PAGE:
A: The Flute Concerto was written in 1908, and a key element to understanding the music is to consider its Romantic idiom, an old-fashioned style for its day. The work is rooted in the early 19th century language of Mendelssohn and Schumann, with whom Reinecke studied after settling in Leipzig in 1843, in stark contrast to the style and texture of some exemplary works composed during the same period—for example, Stravinsky’s Firebird (1910) and Petrushka (1911) ballets. Reinecke’s concerto shows him at his best and provides a milder taste of the early 20th century.

The work is in three movements, all rather different in character. The opening Allegro molto moderato is the most symphonic of the three and reflects the influence of Brahms. The first measures seem to emerge and join in on an already existing thought. The slow movement, Lento e mesto (“slow and sad”), is in the style of a bel canto aria, recalling Bellini, or the young Donizetti. The orchestra recedes to an accompanimental role, clearly giving front stage to the flute-as-protagonist, who sings mournfully in B minor. The finale is more upbeat than its Moderato marking might suggest. Reinecke’s keyboard influences are apparent in the overall texture, in which melody and accompaniment are clearly delineated yet rhythmically and gesturally interwoven.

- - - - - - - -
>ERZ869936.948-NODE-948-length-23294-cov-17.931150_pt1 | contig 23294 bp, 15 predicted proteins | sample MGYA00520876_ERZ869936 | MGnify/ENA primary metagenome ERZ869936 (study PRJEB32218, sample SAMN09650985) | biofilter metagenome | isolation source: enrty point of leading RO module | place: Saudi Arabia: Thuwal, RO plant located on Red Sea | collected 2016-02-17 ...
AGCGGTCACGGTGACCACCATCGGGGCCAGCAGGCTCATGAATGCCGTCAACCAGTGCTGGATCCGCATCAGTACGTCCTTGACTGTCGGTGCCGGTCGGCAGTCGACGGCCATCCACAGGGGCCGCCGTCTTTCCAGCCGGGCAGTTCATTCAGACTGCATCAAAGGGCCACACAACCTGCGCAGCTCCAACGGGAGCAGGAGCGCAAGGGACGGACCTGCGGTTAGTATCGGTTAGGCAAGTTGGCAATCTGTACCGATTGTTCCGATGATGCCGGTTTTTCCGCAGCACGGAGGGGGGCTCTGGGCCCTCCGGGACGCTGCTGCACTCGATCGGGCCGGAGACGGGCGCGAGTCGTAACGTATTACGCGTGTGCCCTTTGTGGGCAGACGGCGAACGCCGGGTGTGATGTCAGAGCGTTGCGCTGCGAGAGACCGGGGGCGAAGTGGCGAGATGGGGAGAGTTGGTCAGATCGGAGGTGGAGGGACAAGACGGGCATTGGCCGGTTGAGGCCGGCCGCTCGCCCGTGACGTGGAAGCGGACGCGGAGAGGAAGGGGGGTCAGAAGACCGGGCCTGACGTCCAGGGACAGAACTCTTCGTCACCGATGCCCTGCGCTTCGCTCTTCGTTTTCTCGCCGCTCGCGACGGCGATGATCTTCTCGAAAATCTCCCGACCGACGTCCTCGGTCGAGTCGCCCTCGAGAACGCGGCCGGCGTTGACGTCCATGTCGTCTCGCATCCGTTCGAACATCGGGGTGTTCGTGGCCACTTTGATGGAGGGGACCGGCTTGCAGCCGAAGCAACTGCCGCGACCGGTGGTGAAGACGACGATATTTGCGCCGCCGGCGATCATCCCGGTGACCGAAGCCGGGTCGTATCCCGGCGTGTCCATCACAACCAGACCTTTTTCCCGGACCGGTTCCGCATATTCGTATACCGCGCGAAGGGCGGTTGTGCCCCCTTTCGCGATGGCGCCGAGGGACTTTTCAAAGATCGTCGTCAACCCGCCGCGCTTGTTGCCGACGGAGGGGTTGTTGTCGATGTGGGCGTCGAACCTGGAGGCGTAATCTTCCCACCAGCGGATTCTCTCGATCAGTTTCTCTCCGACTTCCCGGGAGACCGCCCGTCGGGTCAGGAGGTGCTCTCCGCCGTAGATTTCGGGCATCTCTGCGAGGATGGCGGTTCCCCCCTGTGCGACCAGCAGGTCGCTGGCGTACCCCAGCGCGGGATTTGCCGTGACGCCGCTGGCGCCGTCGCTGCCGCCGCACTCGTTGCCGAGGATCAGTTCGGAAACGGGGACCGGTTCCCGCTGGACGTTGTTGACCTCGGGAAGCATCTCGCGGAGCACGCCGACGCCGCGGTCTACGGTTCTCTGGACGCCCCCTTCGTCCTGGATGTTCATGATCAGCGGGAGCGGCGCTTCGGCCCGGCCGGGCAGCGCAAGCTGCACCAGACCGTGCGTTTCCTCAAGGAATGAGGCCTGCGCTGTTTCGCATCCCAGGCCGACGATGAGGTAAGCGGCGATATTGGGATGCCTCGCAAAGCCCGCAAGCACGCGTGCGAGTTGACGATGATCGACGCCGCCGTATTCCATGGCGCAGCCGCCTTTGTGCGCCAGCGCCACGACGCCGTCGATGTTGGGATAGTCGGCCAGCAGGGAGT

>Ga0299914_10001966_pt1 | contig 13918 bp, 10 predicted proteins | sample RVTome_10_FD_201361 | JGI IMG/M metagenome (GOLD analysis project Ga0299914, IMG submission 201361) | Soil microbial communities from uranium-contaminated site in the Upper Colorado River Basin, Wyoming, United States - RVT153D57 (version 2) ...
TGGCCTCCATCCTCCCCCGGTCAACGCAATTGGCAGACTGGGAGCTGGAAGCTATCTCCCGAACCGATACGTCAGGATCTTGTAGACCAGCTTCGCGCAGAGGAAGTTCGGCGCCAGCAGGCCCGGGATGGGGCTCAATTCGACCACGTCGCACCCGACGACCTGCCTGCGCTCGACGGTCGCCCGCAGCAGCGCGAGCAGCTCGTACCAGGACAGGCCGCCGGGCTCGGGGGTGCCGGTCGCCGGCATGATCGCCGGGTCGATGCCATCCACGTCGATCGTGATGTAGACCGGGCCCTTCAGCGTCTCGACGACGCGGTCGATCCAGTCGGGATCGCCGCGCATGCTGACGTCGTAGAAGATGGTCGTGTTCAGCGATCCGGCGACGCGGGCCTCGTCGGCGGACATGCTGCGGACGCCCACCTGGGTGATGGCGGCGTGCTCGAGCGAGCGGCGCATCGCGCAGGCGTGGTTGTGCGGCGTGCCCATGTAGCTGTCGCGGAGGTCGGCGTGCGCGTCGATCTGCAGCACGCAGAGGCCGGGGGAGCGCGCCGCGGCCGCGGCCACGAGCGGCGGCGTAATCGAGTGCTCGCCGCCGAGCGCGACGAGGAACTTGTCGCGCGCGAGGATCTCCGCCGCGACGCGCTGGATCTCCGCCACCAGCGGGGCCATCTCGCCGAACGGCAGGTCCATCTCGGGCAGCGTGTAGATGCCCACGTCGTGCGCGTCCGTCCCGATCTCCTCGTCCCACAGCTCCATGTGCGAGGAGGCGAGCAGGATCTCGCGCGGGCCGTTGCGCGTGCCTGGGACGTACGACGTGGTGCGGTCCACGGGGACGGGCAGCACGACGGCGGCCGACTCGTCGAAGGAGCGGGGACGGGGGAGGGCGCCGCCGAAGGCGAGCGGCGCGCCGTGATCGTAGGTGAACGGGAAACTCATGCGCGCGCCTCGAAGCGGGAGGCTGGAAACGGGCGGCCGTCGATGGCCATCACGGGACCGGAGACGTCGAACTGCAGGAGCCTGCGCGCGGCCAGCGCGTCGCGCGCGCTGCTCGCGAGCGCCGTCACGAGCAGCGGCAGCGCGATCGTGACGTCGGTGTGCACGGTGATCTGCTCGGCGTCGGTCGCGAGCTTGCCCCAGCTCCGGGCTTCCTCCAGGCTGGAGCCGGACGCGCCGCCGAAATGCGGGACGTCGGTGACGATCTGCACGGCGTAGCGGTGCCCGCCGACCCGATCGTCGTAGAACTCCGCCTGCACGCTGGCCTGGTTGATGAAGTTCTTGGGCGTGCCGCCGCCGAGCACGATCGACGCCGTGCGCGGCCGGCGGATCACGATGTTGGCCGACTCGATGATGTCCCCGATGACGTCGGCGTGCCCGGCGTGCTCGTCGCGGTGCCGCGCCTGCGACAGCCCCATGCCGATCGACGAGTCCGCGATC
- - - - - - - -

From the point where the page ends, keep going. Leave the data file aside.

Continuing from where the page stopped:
Q: What have been the challenges of preparing and performing this concerto?

A: Personally, the most important aspect of my preparation is feeling that I truly know the work inside and out. Although the process is different for every performance of it, and new challenges arise, I always try to place focus on shaping the various lines, feeling comfortable with the technical elements, and, above all, sharing an expressive story with the audience.